Usually when big-name electronics manufacturers get into audio, they do so casually. Their headphones are more targeted towards the average consumer, with decent quality and a reachable price.
Sony is different, though. It’s audio gear can dive well into “audiophile” territory, and the brand is highly regarded among those passionate about audio quality. Take the NW-ZX2 Walkman digital audio player, for instance. It goes for a staggering $1,200 and is jam-packed with HiFi prowess.
What we’re reviewing today isn’t that high-end, but it’s definitely not your budget headphone.
The MDR-1A can be called Sony’s signature over-ear headphone, or the within-reason premium offering before things go into crazy expensive audiophile territory. Let’s see if the MDR-1A should be your next upgrade.
I really like the MDR-1A’s design. It’s both classy and edgy. The black, stealthy styling has a sophistication to it, as the leather-dominated headband blends into shiny metallic stems. Then a deep red edge is lined between the earcup and earpad, for a touch of flair.
The soft, leather-wrapped earpad cushions and seamless stitching also invoke the premium feel. The attention to detail doesn’t stop there, as you’ll uncover a brushed metal band when you extend the headband to make it larger.
I’m glad that the MDR-1A looks the part, as it’s not a cheap headphone. That said, it does lose of its premium appeal when you pick it up. The hard plastic construction is immediately noticeable (the metallic finish is a deception). Still, I have no question about the MDR-1A’s durability.
Sadly, these over-ears don’t have a fold-able design. Many headphone manufacturers are doing this these days so the headphone can compact down to a travel-friendly size. But at least the earcups can rotate to lay flat. This means that the carrying case doesn’t have to be as thick. Speaking of which, the included case is drawstring-style and maintains the leather aesthetic.
The packaging includes an extra cable (with an in-line remote for playback control and a microphone to take phone calls), so this means that the cable is removable. You’ll find the 3.5mm connection on the left earcup, as one arm of the stem extends downward for easy access. The benefit of a swappable cable is replaceability. Cables can go bad, and you don’t want to have to replace the entire headphone if it happens.
You may have noticed that the ear pads look fairly substantial. Sony’s goal was both comfort and sound isolation. The ear pad cushions are constructed with an “enfolding design” to minimize sound leakage.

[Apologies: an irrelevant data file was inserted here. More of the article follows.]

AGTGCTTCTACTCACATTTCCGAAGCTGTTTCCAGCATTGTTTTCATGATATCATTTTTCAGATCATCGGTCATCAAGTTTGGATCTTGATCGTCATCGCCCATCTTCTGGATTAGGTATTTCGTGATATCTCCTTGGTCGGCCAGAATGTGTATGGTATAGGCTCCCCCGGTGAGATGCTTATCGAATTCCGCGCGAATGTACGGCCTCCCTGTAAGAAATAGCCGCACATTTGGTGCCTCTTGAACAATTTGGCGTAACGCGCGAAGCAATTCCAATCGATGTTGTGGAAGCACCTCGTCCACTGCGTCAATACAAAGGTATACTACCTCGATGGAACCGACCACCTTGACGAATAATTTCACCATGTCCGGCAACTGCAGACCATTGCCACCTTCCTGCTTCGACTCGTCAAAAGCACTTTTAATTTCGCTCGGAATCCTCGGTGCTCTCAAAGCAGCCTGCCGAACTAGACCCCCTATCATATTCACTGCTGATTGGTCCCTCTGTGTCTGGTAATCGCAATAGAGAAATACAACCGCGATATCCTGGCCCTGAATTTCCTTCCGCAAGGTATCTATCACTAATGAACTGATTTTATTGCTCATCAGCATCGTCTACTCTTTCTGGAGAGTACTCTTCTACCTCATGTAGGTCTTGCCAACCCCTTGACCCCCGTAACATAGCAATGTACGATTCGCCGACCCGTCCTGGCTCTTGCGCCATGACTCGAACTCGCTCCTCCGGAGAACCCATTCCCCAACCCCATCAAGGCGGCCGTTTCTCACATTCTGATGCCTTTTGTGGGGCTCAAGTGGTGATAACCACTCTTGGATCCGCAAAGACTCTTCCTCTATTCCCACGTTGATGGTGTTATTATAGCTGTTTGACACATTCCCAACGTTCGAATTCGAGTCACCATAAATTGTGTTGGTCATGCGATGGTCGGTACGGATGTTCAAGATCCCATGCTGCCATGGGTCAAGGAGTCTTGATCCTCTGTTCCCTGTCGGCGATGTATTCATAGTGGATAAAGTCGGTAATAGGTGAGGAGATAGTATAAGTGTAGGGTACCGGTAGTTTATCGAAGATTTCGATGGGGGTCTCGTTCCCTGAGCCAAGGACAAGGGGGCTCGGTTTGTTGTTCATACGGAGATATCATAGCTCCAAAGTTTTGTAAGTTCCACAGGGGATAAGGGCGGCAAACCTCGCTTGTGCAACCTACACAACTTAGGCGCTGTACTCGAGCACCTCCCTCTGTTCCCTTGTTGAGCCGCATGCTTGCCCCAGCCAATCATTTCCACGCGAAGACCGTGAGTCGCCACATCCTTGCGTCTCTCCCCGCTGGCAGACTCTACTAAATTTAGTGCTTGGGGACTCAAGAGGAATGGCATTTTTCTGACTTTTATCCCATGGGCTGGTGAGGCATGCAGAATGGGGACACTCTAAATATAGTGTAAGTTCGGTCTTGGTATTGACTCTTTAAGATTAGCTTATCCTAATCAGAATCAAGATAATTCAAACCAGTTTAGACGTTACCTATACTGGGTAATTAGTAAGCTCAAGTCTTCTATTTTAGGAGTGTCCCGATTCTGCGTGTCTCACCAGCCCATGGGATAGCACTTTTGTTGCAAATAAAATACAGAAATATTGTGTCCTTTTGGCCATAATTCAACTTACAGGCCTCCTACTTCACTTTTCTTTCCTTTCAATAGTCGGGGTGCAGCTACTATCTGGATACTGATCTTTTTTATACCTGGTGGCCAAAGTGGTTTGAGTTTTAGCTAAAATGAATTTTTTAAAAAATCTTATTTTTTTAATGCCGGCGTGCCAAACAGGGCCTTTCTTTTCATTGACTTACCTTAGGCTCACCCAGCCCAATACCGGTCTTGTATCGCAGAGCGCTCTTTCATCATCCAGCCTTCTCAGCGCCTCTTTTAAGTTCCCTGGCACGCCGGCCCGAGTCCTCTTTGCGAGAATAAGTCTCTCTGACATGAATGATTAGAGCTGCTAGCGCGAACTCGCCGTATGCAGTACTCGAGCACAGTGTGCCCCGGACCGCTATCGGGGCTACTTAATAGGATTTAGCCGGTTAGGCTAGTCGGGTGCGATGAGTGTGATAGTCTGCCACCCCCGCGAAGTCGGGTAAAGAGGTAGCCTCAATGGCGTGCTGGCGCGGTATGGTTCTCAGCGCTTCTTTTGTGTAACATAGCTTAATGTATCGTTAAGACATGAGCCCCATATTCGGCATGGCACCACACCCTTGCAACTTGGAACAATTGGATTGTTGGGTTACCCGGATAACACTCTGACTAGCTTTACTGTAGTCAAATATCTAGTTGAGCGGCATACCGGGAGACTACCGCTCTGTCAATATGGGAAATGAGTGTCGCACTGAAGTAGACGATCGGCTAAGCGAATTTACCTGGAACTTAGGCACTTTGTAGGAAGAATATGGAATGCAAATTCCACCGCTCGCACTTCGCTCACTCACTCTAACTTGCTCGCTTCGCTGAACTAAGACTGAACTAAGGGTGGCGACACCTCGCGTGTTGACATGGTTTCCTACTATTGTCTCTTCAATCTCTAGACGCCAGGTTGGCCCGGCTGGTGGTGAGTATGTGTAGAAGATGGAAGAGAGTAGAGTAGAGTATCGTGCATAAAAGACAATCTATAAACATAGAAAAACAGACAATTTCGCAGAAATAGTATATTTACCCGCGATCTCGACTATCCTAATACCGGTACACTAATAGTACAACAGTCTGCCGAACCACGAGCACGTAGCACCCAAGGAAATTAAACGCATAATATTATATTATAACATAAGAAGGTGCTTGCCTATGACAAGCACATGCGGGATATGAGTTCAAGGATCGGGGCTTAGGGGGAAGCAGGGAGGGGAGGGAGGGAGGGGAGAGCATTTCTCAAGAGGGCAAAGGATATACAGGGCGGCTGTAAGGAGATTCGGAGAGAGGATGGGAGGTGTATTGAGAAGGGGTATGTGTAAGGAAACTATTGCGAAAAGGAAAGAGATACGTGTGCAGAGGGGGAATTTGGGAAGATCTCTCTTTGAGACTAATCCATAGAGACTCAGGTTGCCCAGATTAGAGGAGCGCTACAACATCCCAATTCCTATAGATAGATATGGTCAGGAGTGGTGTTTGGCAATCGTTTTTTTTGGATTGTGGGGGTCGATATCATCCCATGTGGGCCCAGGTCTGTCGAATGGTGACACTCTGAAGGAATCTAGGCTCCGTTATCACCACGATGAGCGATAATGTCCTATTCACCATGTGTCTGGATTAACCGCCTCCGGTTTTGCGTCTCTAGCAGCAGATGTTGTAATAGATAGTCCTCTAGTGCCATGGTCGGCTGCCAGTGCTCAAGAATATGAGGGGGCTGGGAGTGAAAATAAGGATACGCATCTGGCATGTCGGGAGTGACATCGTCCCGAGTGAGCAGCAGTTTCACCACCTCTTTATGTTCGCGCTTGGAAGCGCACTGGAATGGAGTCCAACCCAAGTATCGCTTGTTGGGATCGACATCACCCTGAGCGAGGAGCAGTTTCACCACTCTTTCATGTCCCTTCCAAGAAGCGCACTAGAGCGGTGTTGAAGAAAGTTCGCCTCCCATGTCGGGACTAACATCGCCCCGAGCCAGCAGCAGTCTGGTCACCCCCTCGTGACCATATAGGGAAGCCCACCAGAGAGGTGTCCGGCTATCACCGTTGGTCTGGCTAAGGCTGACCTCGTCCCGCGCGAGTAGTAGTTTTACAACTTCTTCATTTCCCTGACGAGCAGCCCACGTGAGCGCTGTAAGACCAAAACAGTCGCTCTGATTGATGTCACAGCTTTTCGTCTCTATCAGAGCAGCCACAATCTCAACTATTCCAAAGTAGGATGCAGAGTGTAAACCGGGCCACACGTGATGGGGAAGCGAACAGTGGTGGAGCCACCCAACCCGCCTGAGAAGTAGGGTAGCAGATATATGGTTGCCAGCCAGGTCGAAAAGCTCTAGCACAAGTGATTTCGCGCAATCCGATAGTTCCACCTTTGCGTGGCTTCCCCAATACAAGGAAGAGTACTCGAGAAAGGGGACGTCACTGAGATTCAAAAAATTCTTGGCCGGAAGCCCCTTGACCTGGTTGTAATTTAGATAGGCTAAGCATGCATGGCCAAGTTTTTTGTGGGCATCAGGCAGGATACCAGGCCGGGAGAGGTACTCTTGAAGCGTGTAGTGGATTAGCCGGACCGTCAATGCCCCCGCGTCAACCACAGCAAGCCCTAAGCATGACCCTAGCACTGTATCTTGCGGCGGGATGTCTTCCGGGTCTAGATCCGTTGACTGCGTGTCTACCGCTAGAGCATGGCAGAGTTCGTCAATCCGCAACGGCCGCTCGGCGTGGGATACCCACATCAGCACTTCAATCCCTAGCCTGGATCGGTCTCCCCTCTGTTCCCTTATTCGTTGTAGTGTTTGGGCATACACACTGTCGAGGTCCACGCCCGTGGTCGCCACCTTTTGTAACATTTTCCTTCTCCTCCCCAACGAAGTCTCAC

This in no way means that the earcups are stiff and uncomfortable. Quite the opposite is true. The pads are more soft than firm. Bear in mind that as they are leather, they will heat up over a lengthy period on your head. But all in all, these earpads are one of the comfiest that I’ve used. The sound isolation was also great.
Oh boy, the sound. The MDR-1A captures you from the bat. Sony was totally not going for a “reference” kind of sound, but rather, engaging. There’s a clear emphasis on bass. But it doesn’t irresponsibility call for attention and overshadow the rest of the spectrum. It’s boisterous in the right ways: depth and impact. You can almost feel the low-end’s sound waves shake the space within the earpads. It borders on head-rattling; if you love bass, you must try these headphones.
However, from an audiophile perspective, I have to throw a word of caution. If you like a balanced/neutral sound, these may not be for you. The bass is the clear star of the show here. It does at time borderline on boomy, but impressively controlled for the most part.
I don’t mean to downplay the rest of the range, though. The MDR-1A is detailed across the board. Second to the bass is the mid-range. Vocals and instruments in this region sound satisfyingly full and rich. Too often sound signatures recess the mids and do them an injustice, not so here. The soundstage is also pleasant, as the separation and placement of notes fill the space around you.
I wasn’t as impressed with the treble as the other ranges. It’s good, but can fall flat at times (there could be more extension) or get overshadowed by another sound. I wouldn’t call it recessed, because when the track calls for it, it’s prominent and detailed.
Sony’s expertise certainly shows in the MDR-1A. The design is attractive from either a sophisticated perspective or someone who likes standout styling, the wear/comfort is impeccable, and the sound is an experience. Though, the plastic build and bass-heavy sound may put some serious listeners off, but I can see it being fine for many people.
The MDR-1A is more premium than your standard over-ears, so the price tag won’t be for the faint of heart. They retail for $299. But you are getting a well-made, good-looking, super comfortable, and fun sounding headphone.